The workplace was a frequent focus of talks and breakout sessions at the conference. Leslie Ann Yerkes, a corporate consultant and author of Fun Works: Creating Places Where People Love to Work, asked us to think of her as a “Sergeant Mary Poppins” determined to “transform workplaces into temples where the whole selves of workers can show up.” Citing old saws like “All work and no play make Jack a dull boy” and “Time flies when you’re having fun,” Yerkes speculated about when in human history we lost sight of these truths and created the stressed-out, humorless workplace. Up through the Renaissance, she opined, workers were probably more playful, so it was the Industrial Revolution, with its hierarchal business structures, that may have occasioned the loss of fun.
This, I fear, is a level of historical analysis more palatable coming from the comedian Mel Brooks’s 2000 Year Old Man. If only Marx, Engels, and Joe Hill had known about the restorative power of humor, the Western world could have skipped its pointless flirtation with trade unionism and radical economic reform and gone straight to clowning around the water cooler. Workers of the world, unite. You have nothing to lose but your frowns.
Eschewing historical analysis, Ann Fry, an Austin-based consultant who describes herself as “the CEO and Dean of Humor University,” insisted, “There’s no evidence that life is serious,” and guided her audience through a list of ways in which adding fun to the office promotes positive outcomes, including the reduction of absenteeism and stress, and boosts to retention, team building, problem solving, and creativity. Like other business-oriented presenters who preceded or followed her, Fry seemed to posit an office setting in which each individual is expected to contribute innovative strategies and ideas, on the model of a software startup where people wear comfortable clothes, suck lollipops, and think outside the box—or daydream—their way toward seven-figure salaries and valuable stock options.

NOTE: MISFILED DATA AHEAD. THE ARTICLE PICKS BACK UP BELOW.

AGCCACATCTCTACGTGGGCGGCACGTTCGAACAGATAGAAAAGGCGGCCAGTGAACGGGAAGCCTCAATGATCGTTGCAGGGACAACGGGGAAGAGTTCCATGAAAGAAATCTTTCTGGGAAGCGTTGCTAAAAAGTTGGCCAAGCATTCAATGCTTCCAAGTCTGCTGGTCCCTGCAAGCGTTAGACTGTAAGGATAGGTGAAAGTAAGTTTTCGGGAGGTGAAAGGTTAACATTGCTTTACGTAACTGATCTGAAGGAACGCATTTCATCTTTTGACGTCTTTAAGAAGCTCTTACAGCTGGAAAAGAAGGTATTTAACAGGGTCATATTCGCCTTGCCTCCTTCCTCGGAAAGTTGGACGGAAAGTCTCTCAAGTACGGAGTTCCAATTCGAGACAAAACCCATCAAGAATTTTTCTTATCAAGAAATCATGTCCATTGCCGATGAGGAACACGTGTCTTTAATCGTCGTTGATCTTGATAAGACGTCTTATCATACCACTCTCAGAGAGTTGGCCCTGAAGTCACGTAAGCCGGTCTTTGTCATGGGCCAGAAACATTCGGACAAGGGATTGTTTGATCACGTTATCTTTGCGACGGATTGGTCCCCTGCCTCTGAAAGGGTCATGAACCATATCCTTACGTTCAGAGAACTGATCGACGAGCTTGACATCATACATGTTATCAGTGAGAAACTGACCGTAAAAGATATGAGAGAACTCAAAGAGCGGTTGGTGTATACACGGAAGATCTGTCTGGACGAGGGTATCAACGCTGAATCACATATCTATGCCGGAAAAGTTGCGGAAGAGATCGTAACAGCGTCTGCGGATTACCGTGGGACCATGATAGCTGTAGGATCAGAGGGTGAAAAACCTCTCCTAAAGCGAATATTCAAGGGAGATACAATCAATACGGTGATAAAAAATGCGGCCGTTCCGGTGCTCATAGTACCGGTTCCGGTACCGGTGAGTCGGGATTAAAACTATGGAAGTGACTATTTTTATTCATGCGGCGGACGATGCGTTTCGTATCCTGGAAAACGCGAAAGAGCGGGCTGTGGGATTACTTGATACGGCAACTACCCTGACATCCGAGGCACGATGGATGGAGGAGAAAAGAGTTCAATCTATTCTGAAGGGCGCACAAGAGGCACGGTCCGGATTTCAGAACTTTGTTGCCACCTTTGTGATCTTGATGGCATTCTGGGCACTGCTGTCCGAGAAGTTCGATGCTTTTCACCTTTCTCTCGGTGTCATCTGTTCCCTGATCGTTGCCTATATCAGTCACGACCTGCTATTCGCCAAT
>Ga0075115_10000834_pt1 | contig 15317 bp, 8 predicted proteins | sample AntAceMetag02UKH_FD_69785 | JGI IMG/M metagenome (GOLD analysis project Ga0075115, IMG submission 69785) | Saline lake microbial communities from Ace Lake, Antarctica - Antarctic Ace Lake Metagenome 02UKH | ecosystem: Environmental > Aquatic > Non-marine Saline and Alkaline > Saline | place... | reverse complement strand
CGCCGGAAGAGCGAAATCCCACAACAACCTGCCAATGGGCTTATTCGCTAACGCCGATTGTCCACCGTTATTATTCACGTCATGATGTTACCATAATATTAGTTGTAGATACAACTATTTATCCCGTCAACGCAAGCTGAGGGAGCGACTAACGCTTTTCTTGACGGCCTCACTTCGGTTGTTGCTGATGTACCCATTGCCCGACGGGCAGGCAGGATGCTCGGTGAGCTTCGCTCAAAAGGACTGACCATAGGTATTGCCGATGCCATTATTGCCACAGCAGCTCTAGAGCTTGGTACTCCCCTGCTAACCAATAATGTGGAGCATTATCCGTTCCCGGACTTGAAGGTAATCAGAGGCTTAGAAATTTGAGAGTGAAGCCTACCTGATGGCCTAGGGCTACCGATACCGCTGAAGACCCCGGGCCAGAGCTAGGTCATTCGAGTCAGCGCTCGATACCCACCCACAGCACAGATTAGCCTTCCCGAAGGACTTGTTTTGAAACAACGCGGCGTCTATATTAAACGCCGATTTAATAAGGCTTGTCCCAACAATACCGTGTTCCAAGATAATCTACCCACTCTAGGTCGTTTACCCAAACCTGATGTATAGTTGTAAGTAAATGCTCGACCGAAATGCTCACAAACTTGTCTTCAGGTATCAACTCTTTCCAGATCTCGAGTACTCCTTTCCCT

How applicable these up-with-fun approaches are to more common workplaces is an intriguing question. No doubt telling jokes over a meat-processing plant’s conveyor belt would help the hours pass, but do workers have time for mirth as animal parts zip by and blades flash around their hands, and does their corporate employer care about their creativity or loyalty when potential new workers are on their way from Central America? While there is little reason to question the importance of humor for work-related stress reduction, wouldn’t it be better to tackle the causes of stress? In many workplaces, all work and no play leaves Jack and Jill, too, with massive credit card debt, chronic lower back pain, an inability to put the kids through college, and the prospect of having to work at a Wal-Mart after age 70. HA-HA-HO-HO-HO!
Like other presenters, Fry lingered over the telling of her own life story. Horribly stressed by a joyless administrative job, she had found herself crying at night after work, sometimes as soon as she reached the company parking lot. One evening, after her son asked her whether she would always cry at night, she decided to quit her job and devote herself to promoting serious fun in the workplace, functioning as a “productivity therapist” who teaches “resiliency and surrender, the ability to bounce back by trusting that things will get better.” “Pain,” Fry concedes, “is inevitable. Suffering is optional.”
Saranne Rothberg, founder of the ComedyCures Foundation, built her AATH address around her cancer diagnosis. On the very night of the day she was diagnosed with breast cancer in 1999, Rothberg began laughing and hasn’t stopped since, through multiple operations and an advancing illness. Drawing inspiration from the writer and editor Norman Cousins—who claimed to have cured himself of degenerative collagen disease by moving out of the hospital, watching comic films, laughing heartily, and taking large doses of vitamin C—Rothberg began by renting stand-up comedy videos and deciding to laugh at least a hundred times every day. A single mother, she shared the work of fulfilling this pledge with her daughter, making dates to tell each other jokes, wear funny costumes, and play. As her story has spread through local and national TV and print media, Rothberg, an engaging speaker who can draw laughter and tears from an audience, has raised funds to bring laughter programs to public schools and hospitals.